Beware of Alcoholic Energy Drinks

This is an interesting case involving an alcoholic drink mixed with caffeine that you college kids are familiar with – Four Loko. Oh, that’s right, college kids don’t read newspapers. Whatever.

Four Loko

Four Loko is an alcoholic drink mixed with caffeine served in 23.5-oz. cans. It is sometimes called “liquid cocaine,” “liquid crack,” and “blackout in a can.” My kind of drink.

A single can of Four Loko contains as much alcohol as five to six 12-oz. cans of beer and as much caffeine as approximately four cans of Coca Cola or two cups of coffee. It also contains (or used to) the stimulants guarana, taurine and wormwood.

As formulated in October 2010, consumption of a single can of Four Loko would cause a 225-lb. man to be unlawfully intoxicated under California’s traffic laws.

College Student

Ron Fiorini, a 23-year-old college student at Fresno Pacific University, purchased two cans, went to his friend’s house and drank both cans and some beer, then became agitated, disoriented and paranoid (I wonder why?), like his friends had never seen him before.

At one point, Fiorini located a shotgun and began firing at targets in the back yard. His housemates called 911 and when police officers arrived at the scene, Fiorini went out onto the front porch of the house with a shotgun resting on his shoulder.

Cops Shoot Drinker

You know what happened next. The police officers opened fire, shooting Fiorini eight times. He died instantly.

His family sued the manufacturer, distributer and retail seller of the Four Loko.

Mixing Alcohol, Caffeine and Stimulants

At trial, evidence was presented about the danger of mixing stimulants and alcohol, as the caffeine masks the effect of the alcohol. A month after the Fiorini incident, too late for Fiorini, Four Loko was reformulated and the added caffeine removed.   Stay away from these products.

Four Loko’s Defense

The maker of Four Loko defended based on California’s immunity laws for businesses “furnishing” alcohol to consumers who then commit crimes or injure others. We’ve written about California’s dram shop laws on several occasions. You remember.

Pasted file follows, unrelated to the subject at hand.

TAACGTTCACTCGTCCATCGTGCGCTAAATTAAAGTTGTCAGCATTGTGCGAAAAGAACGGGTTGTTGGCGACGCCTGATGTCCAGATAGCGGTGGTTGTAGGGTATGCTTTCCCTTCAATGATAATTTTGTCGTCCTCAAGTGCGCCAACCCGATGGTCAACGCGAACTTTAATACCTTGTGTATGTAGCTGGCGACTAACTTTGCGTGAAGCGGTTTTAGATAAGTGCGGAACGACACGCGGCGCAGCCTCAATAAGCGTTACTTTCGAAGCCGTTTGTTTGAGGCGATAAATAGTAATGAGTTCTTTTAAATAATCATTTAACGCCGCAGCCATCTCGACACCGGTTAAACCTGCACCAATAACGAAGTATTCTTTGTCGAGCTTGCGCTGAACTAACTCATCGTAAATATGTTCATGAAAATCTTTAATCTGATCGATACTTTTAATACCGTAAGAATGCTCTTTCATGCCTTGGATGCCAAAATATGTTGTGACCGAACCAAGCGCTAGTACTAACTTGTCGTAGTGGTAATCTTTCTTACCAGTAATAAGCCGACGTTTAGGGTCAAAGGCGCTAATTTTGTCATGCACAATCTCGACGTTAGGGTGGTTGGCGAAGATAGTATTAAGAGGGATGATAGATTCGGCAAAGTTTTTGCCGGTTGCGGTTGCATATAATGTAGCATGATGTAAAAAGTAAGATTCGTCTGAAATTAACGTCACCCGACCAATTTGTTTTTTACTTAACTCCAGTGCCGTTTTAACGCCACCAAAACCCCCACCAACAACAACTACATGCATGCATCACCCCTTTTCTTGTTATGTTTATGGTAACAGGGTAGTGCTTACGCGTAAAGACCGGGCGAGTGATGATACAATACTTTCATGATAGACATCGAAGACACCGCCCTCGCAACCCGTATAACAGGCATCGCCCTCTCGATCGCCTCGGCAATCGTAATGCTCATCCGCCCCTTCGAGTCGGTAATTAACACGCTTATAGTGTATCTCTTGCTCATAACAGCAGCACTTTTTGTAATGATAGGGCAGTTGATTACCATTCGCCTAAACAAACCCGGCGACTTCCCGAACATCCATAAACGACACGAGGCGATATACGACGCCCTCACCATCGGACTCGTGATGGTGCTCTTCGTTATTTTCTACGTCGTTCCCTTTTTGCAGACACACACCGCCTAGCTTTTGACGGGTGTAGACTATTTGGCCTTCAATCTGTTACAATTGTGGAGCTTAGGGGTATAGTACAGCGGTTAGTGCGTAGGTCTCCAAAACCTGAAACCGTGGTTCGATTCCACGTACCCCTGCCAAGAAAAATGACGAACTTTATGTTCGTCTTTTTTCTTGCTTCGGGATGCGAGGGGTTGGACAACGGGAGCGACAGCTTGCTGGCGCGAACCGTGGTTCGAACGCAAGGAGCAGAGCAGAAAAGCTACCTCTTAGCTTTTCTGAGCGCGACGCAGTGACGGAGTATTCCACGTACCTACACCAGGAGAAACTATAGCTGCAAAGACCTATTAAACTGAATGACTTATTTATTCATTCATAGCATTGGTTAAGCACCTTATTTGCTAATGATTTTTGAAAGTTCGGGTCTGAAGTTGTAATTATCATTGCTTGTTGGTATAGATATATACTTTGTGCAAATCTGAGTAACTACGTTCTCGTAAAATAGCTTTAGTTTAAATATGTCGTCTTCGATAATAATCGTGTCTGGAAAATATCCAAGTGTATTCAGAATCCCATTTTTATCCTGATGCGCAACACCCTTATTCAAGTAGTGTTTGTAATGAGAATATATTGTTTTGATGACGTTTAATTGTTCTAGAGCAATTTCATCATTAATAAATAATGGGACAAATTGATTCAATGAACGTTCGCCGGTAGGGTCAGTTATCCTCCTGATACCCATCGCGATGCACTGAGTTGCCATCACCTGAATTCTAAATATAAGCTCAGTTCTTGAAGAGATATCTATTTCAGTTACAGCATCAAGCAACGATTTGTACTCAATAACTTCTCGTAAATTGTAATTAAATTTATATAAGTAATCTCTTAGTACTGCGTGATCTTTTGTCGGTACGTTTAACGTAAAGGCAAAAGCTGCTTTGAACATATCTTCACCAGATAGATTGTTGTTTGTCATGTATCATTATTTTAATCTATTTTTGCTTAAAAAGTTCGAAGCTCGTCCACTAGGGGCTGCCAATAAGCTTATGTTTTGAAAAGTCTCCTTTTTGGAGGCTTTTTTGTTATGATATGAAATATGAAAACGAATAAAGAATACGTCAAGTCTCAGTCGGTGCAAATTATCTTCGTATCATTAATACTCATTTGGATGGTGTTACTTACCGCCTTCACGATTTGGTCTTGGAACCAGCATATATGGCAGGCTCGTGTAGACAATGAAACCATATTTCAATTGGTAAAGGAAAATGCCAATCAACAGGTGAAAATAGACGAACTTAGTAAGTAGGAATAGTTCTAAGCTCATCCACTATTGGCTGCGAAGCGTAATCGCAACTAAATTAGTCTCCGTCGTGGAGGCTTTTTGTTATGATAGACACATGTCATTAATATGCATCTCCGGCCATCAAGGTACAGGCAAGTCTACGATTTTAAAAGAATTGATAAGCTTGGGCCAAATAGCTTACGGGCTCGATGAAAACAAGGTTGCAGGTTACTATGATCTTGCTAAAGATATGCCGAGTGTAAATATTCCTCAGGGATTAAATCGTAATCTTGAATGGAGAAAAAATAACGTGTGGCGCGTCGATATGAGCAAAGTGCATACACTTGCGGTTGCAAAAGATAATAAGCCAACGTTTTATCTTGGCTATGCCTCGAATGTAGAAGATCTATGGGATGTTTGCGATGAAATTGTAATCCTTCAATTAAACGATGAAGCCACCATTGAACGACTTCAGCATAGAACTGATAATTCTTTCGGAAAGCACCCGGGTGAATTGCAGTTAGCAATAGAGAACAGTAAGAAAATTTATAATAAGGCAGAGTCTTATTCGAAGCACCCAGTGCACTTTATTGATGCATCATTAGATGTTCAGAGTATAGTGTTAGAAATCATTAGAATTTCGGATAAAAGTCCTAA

Long story short, the Court of Appeal concluded that Four Loko’s manufacturer, City Brewing, did not “furnish” the beverages to Fiorini. A Chevron convenience store clerk did. City Brewing is still on the hook.

Inherently Unsafe Products Defense

City Brewing pulled out yet another argument that I know you have never heard of. Civil Code Section 1714 recites that a manufacturer or seller is not liable if someone is injured or killed as a result of ingesting an inherently unsafe product if the product is a “common consumer product” such as sugar, castor oil, alcohol or butter. Seriously.

Again, the Court of Appeal ruled for Fiorini’s family, concluding that because Four Loko mixed a high level of alcohol and stimulants like coffee into its energy drink, Four Loko was no longer a common consumer product. Irish coffees are different said the Court.


Fiorini’s family is able to take its case to a jury. I predict the courts will see more cases involving over-stimulated energy drinks blended with alcohol — or even without alcohol.

Jim Porter is an attorney with Porter Simon licensed in California and Nevada, with offices in Truckee and Tahoe City, California, and Reno, Nevada. Jim’s practice areas include: real estate, development, construction, business, HOA’s, contracts, personal injury, mediation and other transactional matters. He may be reached at or  

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